“They’re involved,” King said, “but they’re not ‘doing’ for the students.”

Parents rarely intervened or solved problems for students by contacting the college, but when they did, it was most often for issues regarding financial aid and bill pay. About 24 percent of parents intervened for each reason.

But parents also took action on medical and safety issues. Nearly 4 percent said they intervened for mental health reasons, 2.5 percent did for campus safety, and 1.4 percent did so for physical health. Parents cited examples including a rat living in their student’s dorm, a suicidal roommate, inconsistent labeling of dining hall food containing nuts, and an academic adviser failing to respond appropriately to the student’s learning disability.

“We found a theme in our qualitative data that when parents felt that the institution was not showing appropriate care and concern, that was a time when they decided to intervene,” said Patricia A. Rissmeyer, vice president for student affairs at Emmanuel College in Boston.

Parents intervened for one of five reasons: to seek or provide information, to seek understanding, to provide assistance or advocacy, and to register an opinion. (That last one got a few snickers from the crowd, as did one parent’s example: “[I intervened] to make the point that not all parents believe co-ed dorm floors/rooms are open-minded options.")

Most parents found themselves communicating with students slightly less over time, 43 percent saying their involvement level decreased somewhat. Thirteen percent, though, said their involvement level decreased substantially. One-third of parents reported no change, and 8 percent said their involvement increased somewhat.

The topics discussed also varied slightly (conversations about academic progress and advising, and major/career decisions, were had more often in the beginning, while by the stress management, health and wellness and again, academic advising were most discussed).

Following with the national trend, parental involvement with institutions increased over time: they read increasingly more publications, visited the website more often, and became more likely to attend parent day or weekend or join the parent association or council. Also, their awareness of institutional offerings increased.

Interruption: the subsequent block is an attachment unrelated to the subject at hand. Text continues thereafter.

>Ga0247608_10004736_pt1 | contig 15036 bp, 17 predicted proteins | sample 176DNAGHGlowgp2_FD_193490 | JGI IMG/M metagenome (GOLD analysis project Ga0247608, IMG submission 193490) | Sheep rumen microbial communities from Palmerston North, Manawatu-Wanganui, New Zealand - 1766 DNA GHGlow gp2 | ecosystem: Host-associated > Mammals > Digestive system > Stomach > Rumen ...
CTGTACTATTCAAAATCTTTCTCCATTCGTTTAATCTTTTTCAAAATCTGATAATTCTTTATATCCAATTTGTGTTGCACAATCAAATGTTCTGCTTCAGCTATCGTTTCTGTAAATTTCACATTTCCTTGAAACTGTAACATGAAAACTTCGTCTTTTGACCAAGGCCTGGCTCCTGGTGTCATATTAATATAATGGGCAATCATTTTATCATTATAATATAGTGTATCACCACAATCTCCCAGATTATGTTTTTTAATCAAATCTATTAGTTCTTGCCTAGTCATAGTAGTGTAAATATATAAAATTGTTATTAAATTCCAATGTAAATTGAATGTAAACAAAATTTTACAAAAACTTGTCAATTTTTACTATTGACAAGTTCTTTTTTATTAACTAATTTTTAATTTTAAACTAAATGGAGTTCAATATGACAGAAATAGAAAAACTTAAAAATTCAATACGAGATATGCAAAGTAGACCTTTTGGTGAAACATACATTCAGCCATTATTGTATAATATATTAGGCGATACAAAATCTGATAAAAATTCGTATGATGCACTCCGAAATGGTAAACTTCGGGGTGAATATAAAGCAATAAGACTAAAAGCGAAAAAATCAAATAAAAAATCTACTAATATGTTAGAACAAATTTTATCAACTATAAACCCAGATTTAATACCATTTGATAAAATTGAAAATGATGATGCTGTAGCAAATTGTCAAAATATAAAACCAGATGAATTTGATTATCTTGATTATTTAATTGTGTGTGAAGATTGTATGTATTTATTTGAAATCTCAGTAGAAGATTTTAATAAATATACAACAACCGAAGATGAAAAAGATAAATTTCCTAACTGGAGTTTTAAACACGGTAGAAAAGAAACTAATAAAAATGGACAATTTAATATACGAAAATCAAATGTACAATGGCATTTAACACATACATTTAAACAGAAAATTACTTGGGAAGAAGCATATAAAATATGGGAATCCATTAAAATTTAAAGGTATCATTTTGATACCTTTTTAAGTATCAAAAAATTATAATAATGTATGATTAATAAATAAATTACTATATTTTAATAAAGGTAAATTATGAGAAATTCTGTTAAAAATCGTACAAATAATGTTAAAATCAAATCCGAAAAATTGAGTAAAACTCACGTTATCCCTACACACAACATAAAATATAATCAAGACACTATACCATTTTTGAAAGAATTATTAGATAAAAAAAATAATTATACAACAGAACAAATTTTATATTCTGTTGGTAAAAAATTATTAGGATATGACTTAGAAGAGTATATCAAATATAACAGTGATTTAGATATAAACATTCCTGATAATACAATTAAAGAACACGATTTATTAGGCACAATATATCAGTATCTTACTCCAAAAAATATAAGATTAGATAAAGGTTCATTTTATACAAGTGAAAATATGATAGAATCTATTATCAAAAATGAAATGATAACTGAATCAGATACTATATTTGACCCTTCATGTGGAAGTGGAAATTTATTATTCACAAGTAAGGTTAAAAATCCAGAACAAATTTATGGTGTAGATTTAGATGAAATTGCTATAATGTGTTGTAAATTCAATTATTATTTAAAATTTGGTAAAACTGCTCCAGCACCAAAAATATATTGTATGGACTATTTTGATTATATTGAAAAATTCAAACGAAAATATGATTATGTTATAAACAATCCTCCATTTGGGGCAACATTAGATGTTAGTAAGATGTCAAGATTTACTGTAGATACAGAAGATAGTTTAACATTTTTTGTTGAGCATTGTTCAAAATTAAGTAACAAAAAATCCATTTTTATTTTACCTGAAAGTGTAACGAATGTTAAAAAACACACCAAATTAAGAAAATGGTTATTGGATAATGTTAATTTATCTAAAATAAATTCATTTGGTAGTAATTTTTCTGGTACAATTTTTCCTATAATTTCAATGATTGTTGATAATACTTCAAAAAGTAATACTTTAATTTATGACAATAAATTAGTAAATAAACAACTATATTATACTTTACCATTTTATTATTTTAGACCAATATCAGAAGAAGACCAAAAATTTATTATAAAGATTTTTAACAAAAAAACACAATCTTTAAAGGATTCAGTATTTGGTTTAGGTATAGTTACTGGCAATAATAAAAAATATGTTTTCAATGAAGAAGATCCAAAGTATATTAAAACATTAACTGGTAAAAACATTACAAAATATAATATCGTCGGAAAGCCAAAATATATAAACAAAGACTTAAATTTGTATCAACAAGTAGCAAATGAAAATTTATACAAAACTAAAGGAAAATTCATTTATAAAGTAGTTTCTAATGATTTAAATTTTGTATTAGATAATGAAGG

Although Richard Mullendore, a professor of college student affairs administration at the University of Georgia, suggested institutions have a tendency to “hide behind” the Family Educational Rights and Privacy Act to avoid involving parents, some audience members said they struggled to know when it’s permissible under FERPA to share information with hostile parents who may not know the whole story about what’s going on with their student.

But as FERPA doesn’t prohibit contact with the parents of students who are under 21, the protocol is really guided more by institutional policy, Mullendore said.

“If you feel the need to violate FERPA, my recommendation is to violate FERPA,” Mullendore said. “No one’s ever lost a dollar for violating FERPA.”

Rissmeyer, on the other hand, has had success in, after talking with a distressed parent, discussing the issue with the student, then encouraging him or her to bring the parent in or do a conference call to talk about how to move forward.

“Students aren’t always open to that,” Rissmeyer said, “but when they are, I think it’s really good for the student.”

“As a result of this whole process, we really believe that things like parent orientation, your institution website and all of your publications should be truly comprehensive,” Mullendore said. “Parents need to understand their impact on student development, and that we’re finding that parental development in students’ lives is not a bad thing.”

Orientation should include time for campus officials to talk to parents about how they can get involved but also what their boundaries are – and don’t put off dealing with the hot-button issues. Don’t wait for problems to arise before communicating with parents about how things like financial aid, bill pay, campus food and housing work, Mullendore said.

“The reality is they are involved,” Mullendore said, “and they aren’t going away, folks.”